Formerly illiterate mother re-writes Chicken Little in project by FCB Inferno and Weber Shandwick to mark International Literacy Day
To mark International Literacy Day, the classic children’s character ‘Chicken Little’ is going on a new adventure, with a twist – his story has been re-written by a mother who has spent the last year learning to read and write.
Jointly created by FCB Inferno and Weber Shandwick, the new book features a foreword from actor and activist, Idris Elba, and is written by Wanda Stewart from Philadelphia, PA, in partnership with Project Literacy, a global campaign founded by learning company Pearson and made up of over 100 organisations dedicated to ending illiteracy by 2030.
“The Little Chicken Named Pong-Pong” is Wanda’s own original interpretation of the classic fable “Chicken Little”. Illiterate in her early motherhood, Wanda struggled to read bedtime stories to her children when they were young; using her imagination, she made up her own tales to match the illustrations and created a recurring character called “Pong-Pong the Brave”.
Project Literacy partnered with Wanda to take illustrations of Chicken Little, and create a story that is entirely new and her own – to help raise awareness of adult illiteracy, which impacts 32 million Americans today. The new book will be available free online from www.projectliteracy.com/rewritinglives and will even be stocked in Wanda’s local library.
Idris Elba is helping to take Wanda’s story from her imagination to a global audience through contributing a foreword to the book and has filmed a heartfelt bedtime story reading that parents and children alike can enjoy.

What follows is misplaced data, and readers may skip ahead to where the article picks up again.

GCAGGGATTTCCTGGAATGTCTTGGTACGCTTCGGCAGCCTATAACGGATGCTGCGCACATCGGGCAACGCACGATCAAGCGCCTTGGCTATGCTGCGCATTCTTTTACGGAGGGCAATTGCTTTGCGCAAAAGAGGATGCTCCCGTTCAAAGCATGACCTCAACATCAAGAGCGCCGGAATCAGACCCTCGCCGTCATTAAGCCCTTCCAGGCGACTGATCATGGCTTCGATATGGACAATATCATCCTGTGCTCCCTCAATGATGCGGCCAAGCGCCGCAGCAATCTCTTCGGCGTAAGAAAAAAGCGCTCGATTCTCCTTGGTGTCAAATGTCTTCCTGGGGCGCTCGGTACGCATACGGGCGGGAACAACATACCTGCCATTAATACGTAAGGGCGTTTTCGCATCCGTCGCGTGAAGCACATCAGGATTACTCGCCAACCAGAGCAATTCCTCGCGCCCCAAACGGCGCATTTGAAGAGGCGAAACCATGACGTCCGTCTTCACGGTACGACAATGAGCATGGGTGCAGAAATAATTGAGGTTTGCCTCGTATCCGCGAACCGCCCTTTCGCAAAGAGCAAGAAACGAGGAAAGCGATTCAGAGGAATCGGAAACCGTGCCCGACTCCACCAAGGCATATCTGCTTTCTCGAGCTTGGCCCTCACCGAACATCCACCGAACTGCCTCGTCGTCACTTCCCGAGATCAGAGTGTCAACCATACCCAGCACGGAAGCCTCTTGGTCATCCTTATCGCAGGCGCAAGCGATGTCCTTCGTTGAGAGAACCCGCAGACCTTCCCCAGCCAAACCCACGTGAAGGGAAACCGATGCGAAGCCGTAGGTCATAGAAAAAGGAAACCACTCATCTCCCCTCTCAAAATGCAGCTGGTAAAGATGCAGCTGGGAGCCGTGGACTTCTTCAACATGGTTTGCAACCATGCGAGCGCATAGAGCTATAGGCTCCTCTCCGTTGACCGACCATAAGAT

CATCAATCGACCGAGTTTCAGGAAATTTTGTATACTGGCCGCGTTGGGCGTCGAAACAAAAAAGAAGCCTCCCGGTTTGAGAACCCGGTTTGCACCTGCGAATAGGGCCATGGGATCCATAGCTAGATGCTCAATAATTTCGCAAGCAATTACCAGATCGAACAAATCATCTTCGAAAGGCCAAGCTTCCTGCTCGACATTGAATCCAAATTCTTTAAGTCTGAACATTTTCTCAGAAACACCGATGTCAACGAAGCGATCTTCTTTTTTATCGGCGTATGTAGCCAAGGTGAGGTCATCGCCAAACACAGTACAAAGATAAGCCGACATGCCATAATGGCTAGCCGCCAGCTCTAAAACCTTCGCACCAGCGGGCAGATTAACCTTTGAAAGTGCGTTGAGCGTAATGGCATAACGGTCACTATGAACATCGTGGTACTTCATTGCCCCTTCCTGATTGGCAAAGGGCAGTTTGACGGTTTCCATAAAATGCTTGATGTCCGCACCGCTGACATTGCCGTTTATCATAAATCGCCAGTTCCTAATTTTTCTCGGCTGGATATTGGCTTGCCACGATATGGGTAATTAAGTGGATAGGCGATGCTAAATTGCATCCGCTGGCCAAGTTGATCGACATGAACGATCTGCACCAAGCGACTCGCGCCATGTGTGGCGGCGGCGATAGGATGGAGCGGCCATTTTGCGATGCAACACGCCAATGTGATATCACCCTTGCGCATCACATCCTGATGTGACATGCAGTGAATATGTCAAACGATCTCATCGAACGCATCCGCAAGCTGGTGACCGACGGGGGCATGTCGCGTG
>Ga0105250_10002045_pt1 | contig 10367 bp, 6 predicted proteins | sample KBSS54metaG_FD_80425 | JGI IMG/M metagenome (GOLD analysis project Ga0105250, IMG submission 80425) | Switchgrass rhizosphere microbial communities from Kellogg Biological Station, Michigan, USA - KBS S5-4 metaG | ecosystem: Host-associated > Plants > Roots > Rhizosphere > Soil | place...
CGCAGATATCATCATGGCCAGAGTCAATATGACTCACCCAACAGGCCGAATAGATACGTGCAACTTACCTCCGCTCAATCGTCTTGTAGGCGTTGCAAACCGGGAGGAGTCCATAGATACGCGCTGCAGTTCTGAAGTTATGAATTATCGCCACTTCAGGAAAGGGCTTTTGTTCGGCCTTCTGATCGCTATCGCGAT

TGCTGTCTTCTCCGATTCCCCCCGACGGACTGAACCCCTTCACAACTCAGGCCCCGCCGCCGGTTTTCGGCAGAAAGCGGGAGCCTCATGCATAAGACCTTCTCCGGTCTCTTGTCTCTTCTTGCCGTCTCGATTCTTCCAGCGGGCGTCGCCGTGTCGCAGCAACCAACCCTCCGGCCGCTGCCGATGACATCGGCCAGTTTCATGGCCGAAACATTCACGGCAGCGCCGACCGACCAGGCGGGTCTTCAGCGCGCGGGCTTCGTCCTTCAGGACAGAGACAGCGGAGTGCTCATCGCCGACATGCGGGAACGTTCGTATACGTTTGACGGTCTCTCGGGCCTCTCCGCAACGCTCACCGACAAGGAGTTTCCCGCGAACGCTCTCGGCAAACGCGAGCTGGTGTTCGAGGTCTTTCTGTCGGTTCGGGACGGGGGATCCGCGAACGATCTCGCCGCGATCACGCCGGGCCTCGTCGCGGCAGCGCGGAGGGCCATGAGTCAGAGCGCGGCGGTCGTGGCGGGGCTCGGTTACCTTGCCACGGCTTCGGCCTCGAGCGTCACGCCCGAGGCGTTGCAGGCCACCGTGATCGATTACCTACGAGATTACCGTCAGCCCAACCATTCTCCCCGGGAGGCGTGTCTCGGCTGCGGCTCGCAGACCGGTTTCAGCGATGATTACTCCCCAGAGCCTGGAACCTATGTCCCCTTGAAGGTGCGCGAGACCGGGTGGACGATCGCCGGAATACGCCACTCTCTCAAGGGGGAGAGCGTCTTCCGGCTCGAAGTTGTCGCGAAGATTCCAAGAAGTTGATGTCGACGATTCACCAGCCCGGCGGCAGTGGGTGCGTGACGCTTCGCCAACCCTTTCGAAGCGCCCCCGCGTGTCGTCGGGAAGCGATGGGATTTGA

“Story time has always been one of the most magical and treasured parts of the day for me to connect with my children, but it’s something that millions of parents across the US who struggle with their reading are missing out on. However, more alarmingly, it means tasks most people take for granted become impossible, from not being able to read the label on a medicine bottle to not being able to vote,” said Idris Elba, a Project Literacy Ambassador.
“Sadly, this is an issue that is passed on from generation to generation, a cycle that we want to break. Through sharing Wanda’s inspiring journey, we want to help others understand the importance of investing in adult literacy, which is why we’re encouraging as many people as possible to support us by reading Wanda’s story.”
“By re-writing this story, we want to help rewrite the lives of so many adults who struggle with reading and writing and de-stigmatise the issue of illiteracy through increased awareness,” said Kate James, Project Literacy spokesperson and Chief Corporate Affairs and Global Marketing officer at Pearson.
“Children whose parents have low literacy levels have a 72% chance of being at the lowest reading levels themselves. Globally, funding for literacy programmes is skewed more heavily towards children in primary and secondary school, rather than youth or adult literacy yet we know that there’s no way for us to break the cycle of intergenerational illiteracy if we don’t focus on parents. We need to tackle all levels if we’re to close the global literacy gap in the next decade,” James continued.
For every book downloaded, Pearson will donate $1 to Project Literacy partners who are helping adults learn to read and write. To learn more about how to help break the cycle of illiteracy, visit www.projectliteracy.com/rewritinglives.